18/04/2016 - 06:37

Morning Headlines

18/04/2016 - 06:37

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More Perth auctions as house prices fall

Perth real estate agents have pushed the rate of auctions to a near 15-year high in a counter-intuitive attempt to lower vendor price expectations and sell homes in a city awash with for sale signs. The Fin

Woodside takes gas search to Bonaparte Basin

Woodside Petroleum has shifted its exploration focus to the Bonaparte Basin west of Darwin after agreeing to a $32 million work program. The West

Samsung seizes $68m bond

A judge has allowed Roy Hill iron ore project manager Samsung C&T to seize $68 million in security bonds from Spanish manufacturer Duro Felguera. The West

BHP steps up JV controls

BHP Billiton chief executive Andrew Mackenzie is looking to unwind mining ventures that it or its partners have no operational control over in a move that could see as much as $US22.5 billion ($29bn) worth of Latin American mining assets reshuffled. The Aus

Labor levels as election looms

Support for Malcolm Turnbull and his government has fallen sharply and Labor has moved into contention on the eve of a critical week of Parliament that could trigger a double dissolution election for July 2. The Fin

It’s a very good year for Chinese agri adventures

Chinese purchases of Australian farms and agribusiness interests in the past three months have already surpassed the boom year of 2015, when agriculture rose to become a mainstream target for Chinese investors. The Aus

Bunnings to lift the wages bar in Britain

Wesfarmers chief executive Richard Goyder has backed a decision by Bunnings to extend the national living wage to workers aged under 25 at its newly acquired British hardware business Homebase. The Aus

 

 

The Australian Financial Review

Page 1: Support for Malcolm Turnbull and his government has fallen sharply and Labor has moved into contention on the eve of a critical week of Parliament that could trigger a double dissolution election for July 2.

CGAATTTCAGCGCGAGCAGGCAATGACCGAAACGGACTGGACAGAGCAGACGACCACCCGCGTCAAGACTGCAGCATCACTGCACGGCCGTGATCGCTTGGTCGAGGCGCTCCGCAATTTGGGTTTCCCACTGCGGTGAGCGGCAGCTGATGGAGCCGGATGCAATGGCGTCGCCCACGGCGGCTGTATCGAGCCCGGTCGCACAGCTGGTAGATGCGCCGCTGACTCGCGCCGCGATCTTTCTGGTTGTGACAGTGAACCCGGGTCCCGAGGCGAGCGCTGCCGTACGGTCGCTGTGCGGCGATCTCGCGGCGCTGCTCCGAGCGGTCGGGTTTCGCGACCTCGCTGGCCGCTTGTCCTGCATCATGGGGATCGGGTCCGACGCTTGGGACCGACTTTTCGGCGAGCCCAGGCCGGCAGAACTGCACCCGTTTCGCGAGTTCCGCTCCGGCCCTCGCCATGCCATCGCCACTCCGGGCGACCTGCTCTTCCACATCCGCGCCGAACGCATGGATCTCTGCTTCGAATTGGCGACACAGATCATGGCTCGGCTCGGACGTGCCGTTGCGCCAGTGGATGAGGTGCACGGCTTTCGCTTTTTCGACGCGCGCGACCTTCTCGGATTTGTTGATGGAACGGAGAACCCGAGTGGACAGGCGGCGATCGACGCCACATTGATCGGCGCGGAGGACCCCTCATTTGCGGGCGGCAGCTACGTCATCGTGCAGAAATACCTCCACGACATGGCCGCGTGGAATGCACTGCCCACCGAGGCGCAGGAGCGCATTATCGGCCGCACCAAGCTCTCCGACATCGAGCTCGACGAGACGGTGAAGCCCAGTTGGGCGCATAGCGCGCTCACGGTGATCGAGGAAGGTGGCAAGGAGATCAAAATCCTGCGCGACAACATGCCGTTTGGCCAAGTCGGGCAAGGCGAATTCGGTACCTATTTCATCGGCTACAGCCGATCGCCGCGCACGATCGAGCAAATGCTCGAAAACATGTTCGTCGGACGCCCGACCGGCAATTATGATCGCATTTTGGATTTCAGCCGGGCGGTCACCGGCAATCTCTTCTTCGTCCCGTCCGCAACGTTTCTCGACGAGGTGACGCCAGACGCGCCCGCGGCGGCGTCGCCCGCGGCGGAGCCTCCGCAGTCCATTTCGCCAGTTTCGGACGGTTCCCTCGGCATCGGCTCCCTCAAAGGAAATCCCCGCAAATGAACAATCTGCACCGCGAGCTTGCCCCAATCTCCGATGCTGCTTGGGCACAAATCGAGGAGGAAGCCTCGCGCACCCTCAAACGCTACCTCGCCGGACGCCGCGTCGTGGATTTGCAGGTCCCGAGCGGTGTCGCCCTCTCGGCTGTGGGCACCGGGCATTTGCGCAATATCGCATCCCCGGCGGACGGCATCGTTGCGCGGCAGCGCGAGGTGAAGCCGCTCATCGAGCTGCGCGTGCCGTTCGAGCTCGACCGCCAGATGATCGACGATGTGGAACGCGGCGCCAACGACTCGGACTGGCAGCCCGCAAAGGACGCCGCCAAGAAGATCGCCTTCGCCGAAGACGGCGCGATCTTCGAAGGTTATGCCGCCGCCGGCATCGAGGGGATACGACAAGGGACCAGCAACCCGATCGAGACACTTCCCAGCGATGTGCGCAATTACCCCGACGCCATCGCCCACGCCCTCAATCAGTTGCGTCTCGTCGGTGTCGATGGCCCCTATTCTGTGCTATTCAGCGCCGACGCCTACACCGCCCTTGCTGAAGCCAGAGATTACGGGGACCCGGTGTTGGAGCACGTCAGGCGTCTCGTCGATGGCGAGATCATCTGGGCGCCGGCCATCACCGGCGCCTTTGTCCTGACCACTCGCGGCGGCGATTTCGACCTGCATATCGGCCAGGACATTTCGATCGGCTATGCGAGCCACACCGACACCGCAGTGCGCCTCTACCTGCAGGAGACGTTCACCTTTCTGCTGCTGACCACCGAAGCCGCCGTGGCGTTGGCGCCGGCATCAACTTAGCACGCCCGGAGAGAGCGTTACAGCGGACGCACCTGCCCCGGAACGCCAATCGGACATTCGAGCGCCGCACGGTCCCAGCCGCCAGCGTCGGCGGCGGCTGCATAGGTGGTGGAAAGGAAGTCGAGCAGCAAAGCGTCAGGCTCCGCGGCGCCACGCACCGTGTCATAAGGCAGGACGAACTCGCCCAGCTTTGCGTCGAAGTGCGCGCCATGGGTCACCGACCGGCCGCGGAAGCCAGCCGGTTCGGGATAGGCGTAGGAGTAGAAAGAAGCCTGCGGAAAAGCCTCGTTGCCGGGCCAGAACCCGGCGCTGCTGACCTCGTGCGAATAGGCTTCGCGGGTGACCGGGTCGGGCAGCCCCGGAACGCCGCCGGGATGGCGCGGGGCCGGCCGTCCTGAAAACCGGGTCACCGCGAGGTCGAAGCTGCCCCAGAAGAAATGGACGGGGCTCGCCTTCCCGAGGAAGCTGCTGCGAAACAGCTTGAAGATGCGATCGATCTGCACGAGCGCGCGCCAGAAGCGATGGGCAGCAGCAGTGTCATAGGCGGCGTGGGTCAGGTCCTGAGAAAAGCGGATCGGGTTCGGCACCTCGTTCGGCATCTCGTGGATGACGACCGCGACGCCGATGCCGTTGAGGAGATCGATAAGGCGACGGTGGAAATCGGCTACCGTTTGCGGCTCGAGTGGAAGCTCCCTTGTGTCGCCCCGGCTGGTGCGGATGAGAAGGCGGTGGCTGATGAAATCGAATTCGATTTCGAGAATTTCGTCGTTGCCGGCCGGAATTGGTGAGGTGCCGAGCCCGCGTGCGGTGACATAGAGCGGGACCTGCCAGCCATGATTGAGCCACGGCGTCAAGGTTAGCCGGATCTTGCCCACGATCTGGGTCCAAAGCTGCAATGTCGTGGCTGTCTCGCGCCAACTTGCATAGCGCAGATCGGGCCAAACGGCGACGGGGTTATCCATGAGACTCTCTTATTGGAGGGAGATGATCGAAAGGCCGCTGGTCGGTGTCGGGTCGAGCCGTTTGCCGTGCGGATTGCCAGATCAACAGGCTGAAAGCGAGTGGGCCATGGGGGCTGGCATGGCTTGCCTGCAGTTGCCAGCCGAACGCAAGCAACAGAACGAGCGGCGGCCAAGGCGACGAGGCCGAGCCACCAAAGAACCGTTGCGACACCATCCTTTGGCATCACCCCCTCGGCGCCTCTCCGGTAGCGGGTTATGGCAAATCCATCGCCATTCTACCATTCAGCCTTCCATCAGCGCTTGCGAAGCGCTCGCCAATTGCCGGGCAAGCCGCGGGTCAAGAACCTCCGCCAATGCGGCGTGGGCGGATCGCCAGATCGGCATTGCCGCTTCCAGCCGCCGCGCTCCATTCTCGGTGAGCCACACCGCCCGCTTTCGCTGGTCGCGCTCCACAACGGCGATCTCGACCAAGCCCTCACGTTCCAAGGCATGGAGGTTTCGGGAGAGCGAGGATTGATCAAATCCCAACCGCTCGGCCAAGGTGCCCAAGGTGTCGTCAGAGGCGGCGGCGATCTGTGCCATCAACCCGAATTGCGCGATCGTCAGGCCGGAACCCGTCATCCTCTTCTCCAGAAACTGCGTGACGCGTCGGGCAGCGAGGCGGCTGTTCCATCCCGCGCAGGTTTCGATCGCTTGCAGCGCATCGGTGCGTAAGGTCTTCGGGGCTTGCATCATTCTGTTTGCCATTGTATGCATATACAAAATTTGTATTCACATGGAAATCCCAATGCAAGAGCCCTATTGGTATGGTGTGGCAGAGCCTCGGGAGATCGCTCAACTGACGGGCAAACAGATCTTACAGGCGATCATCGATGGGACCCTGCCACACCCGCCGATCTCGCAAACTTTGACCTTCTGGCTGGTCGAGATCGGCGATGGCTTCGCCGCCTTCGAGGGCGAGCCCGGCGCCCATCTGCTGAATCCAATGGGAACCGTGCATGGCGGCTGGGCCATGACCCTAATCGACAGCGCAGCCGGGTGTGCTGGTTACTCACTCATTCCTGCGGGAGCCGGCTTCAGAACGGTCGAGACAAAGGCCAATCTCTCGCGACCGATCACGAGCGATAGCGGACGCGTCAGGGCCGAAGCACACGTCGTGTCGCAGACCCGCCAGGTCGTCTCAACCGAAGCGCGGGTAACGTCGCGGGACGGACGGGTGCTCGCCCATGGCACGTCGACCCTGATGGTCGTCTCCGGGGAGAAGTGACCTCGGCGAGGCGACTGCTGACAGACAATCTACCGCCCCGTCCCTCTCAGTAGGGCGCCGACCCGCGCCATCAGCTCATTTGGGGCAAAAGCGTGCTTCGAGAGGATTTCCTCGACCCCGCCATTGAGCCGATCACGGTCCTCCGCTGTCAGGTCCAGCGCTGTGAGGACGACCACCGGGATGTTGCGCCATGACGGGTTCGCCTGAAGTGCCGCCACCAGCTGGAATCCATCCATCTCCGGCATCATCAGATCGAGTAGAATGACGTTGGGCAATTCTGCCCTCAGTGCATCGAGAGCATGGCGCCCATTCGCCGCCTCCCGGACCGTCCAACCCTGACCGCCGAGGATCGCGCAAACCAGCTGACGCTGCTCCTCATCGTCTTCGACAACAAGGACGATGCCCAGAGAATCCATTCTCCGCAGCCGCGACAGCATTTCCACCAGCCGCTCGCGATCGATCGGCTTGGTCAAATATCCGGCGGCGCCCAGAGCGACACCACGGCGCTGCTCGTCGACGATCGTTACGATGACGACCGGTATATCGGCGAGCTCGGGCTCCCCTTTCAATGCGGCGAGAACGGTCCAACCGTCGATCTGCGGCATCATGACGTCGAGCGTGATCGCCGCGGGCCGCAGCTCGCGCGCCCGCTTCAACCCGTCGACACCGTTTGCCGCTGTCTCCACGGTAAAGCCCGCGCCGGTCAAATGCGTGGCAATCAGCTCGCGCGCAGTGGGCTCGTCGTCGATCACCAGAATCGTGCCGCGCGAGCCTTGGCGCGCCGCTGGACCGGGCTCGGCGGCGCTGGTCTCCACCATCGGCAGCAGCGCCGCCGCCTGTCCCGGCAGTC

The world’s two largest mining companies have urged Britain to remain part of the European Union, arguing that a ‘‘Brexit’’ could damage the global economy and make London a less attractive destination for Australian businesses.

Page 3: Perth real estate agents have pushed the rate of auctions to a near 15-year high in a counter-intuitive attempt to lower vendor price expectations and sell homes in a city awash with for sale signs.

Page 8: Collapsed global commodity prices for metals, paper and crude oil mean the materials households and businesses dutifully place on curb sides are increasingly not worth the cost of collecting.

Page 11: The new administrators to collapsed steel company Arrium will on Monday launch urgent legal action to stop United States banking giant Morgan Stanley from scuppering a rescue deal between Arrium, its lenders and the union representing workers.

Page 13: Rio Tinto is putting the sale of its remaining Australian coal assets on ice for up to two years as it struggles to find a buyer prepared to pay a premium in a market awash with assets.

Virgin Australia chief executive John Borghetti could have the ironic result of the airline boss receiving a payout of around $8 million if Singapore Airlines makes a successful takeover bid.

Australia’s two casino rivals look set to battle for the lucrative Chinese tourist market, with The Star Entertainment Group in talks to sign a deal with state-owned giant China Travel Service ahead of a potential stealth attack by Crown Resorts on its Queensland casino monopoly.

Page 16: An unexpected jump in Chinese steel production that has bolstered iron ore prices is unlikely to last and miners also are likely to be hit by rising costs as the Australian dollar strengthens and oil prices jump.